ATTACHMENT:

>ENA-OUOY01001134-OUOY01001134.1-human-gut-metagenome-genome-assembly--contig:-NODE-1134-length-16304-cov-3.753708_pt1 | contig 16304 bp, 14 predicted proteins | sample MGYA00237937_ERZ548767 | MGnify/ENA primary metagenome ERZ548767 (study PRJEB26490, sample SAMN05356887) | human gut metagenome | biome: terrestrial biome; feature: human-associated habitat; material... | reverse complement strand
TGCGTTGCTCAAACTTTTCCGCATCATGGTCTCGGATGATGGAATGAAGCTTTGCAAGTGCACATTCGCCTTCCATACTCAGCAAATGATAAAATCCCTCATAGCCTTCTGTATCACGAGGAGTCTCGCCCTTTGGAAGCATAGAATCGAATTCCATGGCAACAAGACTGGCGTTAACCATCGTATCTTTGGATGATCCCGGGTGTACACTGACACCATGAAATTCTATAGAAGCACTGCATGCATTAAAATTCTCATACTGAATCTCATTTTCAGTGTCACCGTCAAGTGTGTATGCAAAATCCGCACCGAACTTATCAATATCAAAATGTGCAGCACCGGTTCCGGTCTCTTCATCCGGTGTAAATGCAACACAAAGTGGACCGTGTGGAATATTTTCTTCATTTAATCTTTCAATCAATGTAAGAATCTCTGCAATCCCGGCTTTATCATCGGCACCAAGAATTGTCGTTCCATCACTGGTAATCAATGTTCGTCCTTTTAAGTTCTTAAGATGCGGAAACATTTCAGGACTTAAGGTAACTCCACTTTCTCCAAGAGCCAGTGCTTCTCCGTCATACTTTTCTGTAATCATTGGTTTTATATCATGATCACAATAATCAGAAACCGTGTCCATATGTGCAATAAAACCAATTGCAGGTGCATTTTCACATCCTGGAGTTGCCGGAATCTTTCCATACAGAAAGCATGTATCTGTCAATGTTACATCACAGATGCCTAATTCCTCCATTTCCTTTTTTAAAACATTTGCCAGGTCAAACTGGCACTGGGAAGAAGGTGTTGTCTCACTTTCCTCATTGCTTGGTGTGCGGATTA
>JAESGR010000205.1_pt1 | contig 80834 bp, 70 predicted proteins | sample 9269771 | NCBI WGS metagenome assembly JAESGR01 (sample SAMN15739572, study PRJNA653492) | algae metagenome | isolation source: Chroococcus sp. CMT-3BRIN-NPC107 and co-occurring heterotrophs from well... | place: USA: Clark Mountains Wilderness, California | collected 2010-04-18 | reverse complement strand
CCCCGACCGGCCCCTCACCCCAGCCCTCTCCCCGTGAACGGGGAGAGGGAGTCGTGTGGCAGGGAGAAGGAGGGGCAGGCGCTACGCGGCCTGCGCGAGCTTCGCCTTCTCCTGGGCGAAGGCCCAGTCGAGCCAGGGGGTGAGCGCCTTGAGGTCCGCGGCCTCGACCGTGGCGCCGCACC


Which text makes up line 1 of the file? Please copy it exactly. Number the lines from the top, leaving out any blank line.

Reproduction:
>ENA-OUOY01001134-OUOY01001134.1-human-gut-metagenome-genome-assembly--contig:-NODE-1134-length-16304-cov-3.753708_pt1 | contig 16304 bp, 14 predicted proteins | sample MGYA00237937_ERZ548767 | MGnify/ENA primary metagenome ERZ548767 (study PRJEB26490, sample SAMN05356887) | human gut metagenome | biome: terrestrial biome; feature: human-associated habitat; material... | reverse complement strand